The Power of Small Data: Illuminate numbers with meaningful comparisons

Published on
May 2, 2016

Two dozen cases of Ebola virus have been treated in Europe and the United States.

Although measles is preventable with a vaccine, 17 people die from it every hour worldwide.

Nearly 22 percent of Hispanics ages 2 to 19 are considered obese.

You read all those numbers and probably have two questions. 1) Is that true? And 2) Is that bad or good?

I can’t vouch for the veracity of all the statements above, but they all came from recent news stories.

The reason you likely have those two questions is that I have presented these data tidbits without any meaningful comparisons or context. I remember for one project trying to figure out how many swimming pools could be filled up with all the sewage that was regularly dumped into the Pacific Ocean. But I’m not even talking about going to that level of metaphor. I’m talking about simply taking the time to tell your audience 1) Whether they should believe you, and 2) Whether what you are telling them should alarm them, reassure them, or simply pique their curiosity.

Sammy Caiola at The Sacramento Bee spent some time looking at data on the number of physicians in California and about insurance rates in 2015. She was trying to figure out whether the Affordable Care Act had been good or bad for patients in rural areas. She came up with a counter-intuitive finding. Even though more people had signed up for Medi-Cal, the state’s version of Medicaid, this made it even harder for patients to see doctors in rural areas. Why? The math is quite simple. Patient counts go up as Medicaid expands. But doctor counts stay the same. That means more patients are competing for time with the same number of doctors. Caiola explained the resulting imbalance simply and effectively:

State data show about 2.7 million patients have enrolled in Medi-Cal since 2014, and that influx has shrunk the ranks of the state’s uninsured and slowed the rise of insurance premiums. Yet it’s also exacerbated problems in 214 “doctor deserts” statewide – places with only one physician for every 3,500 people. That compares with one physician for every 1,000 people, on average, statewide, and one for every 1,500 in the Sacramento area. Approximately three-quarters of the so-called deserts are in rural areas of California.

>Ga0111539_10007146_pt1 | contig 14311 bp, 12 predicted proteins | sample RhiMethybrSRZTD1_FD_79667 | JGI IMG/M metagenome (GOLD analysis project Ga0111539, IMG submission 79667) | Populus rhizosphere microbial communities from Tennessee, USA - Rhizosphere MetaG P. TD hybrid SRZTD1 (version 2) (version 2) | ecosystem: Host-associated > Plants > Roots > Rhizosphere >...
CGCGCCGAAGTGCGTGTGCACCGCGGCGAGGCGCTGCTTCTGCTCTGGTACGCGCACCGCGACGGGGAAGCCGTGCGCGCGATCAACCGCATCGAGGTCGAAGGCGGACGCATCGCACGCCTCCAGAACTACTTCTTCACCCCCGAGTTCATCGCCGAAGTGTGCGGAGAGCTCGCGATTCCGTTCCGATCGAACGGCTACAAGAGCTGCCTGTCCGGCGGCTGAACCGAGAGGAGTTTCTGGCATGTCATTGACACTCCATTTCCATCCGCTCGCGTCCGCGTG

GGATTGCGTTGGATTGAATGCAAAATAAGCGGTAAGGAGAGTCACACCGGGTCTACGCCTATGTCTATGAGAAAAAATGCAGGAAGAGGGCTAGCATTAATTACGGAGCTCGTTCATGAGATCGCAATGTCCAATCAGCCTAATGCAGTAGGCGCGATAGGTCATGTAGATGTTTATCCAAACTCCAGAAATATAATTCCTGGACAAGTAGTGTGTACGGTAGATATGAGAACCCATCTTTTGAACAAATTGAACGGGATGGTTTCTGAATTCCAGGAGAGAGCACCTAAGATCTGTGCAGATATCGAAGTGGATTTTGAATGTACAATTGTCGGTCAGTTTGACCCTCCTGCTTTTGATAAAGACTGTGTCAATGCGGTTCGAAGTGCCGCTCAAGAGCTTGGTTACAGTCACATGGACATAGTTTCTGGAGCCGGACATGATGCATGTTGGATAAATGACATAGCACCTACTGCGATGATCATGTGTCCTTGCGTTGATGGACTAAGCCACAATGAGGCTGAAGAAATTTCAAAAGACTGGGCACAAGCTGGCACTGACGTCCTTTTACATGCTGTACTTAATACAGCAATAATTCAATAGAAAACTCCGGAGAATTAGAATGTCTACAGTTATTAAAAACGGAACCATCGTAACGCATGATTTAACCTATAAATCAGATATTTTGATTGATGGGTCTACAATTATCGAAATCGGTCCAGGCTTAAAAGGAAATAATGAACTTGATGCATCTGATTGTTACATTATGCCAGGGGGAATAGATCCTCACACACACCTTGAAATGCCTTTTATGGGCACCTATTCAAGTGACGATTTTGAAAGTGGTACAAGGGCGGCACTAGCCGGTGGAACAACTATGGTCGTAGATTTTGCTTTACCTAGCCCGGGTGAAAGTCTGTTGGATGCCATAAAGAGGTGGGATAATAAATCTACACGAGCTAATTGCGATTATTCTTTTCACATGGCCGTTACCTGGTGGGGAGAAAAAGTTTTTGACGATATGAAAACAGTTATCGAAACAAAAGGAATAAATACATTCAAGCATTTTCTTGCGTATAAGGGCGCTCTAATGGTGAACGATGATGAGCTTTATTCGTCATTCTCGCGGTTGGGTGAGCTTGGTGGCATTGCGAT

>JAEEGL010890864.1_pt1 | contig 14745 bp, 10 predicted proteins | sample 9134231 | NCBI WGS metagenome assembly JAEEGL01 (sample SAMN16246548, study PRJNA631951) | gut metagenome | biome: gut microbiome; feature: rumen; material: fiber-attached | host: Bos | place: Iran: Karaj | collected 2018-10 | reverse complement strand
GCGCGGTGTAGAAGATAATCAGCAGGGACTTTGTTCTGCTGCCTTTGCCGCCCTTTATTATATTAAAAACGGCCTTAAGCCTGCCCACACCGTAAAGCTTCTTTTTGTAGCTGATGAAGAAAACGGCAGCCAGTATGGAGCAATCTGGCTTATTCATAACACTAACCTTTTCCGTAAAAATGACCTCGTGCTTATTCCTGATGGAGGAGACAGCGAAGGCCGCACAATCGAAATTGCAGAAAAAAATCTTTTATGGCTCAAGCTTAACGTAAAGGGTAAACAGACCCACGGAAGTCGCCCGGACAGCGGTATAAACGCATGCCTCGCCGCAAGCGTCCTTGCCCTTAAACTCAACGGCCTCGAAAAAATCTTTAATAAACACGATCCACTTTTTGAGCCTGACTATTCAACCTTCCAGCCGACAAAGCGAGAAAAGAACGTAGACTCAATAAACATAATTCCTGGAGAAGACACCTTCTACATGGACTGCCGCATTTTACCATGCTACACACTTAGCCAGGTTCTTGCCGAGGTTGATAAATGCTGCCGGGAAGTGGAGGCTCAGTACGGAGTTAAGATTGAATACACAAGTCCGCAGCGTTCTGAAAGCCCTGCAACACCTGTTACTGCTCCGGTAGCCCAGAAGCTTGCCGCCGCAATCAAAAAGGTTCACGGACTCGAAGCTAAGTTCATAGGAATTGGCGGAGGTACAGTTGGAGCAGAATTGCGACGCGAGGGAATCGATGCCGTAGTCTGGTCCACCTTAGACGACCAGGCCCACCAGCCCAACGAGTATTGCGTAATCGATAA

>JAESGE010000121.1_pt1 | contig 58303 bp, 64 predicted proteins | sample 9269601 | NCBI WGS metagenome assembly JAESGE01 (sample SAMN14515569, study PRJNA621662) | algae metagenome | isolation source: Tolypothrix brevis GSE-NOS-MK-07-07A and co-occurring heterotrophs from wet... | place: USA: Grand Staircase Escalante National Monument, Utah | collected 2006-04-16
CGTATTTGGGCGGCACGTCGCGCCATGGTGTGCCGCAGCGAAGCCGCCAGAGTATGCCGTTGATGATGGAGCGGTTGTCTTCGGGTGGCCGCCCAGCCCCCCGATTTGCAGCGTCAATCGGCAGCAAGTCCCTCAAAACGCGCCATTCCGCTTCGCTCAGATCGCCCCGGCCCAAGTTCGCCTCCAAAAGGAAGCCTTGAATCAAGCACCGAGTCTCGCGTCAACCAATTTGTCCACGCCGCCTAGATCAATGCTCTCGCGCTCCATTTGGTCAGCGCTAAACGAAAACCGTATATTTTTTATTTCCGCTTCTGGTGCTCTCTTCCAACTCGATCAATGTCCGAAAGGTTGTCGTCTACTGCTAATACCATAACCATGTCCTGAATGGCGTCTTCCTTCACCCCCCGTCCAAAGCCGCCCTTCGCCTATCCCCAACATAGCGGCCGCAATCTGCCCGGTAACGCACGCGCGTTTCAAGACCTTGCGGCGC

Help your audience understand all the data you are sharing by making comparisons that enlighten. That Ebola statistic I shared at the beginning? That’s 24 cases in both the U.S. and Europe. In the U.S., there have only been two known cases of people being treated for the disease since the most recent outbreak in 2014. And yet the threat of Ebola, and more recently Zika, looms quite large for so many people, especially those in Congress.

Edward Humes, one of the most skilled journalists ever to practice the craft, has just published a new book about transportation reviewed in the latest New York Times Book Review. The reviewer, Mary Roach, takes a comparison from the book to emphasize how easily distracted people are from the real problems right in front of them:

During 2014, Humes notes, inebriates behind the wheel killed 12,000 people in the United States. Ebola? Two.

And just to end on a high note, let’s go underground. Mark Brown at Wired wrote about an emergency effort in London to clear out all the built up fat (from cooking oil mostly) that had been flushed into the sewer system, a frequent culprit in the blockages that caused the types of sewer spills I used to write about in California. Now dig this imagery Brown used:

A team of ‘flushers,’ equipped with full breathing apparatus, shovels and powerful jets have been drafted in to dig out and break up the fat, which is enough to fill up nine double-decker buses. ‘We couldn't even access the sewer as it was blocked by a four-foot wall of solid fat,’ said the company’s sewer flusher Danny Brackley.

Nine double-decker buses roaming the streets of London stacked high with sewer fat. That’s enough to lead anyone to say without a shadow of a doubt: “That’s bad.”

[Photo by Ding Yuin Shan via Flickr.]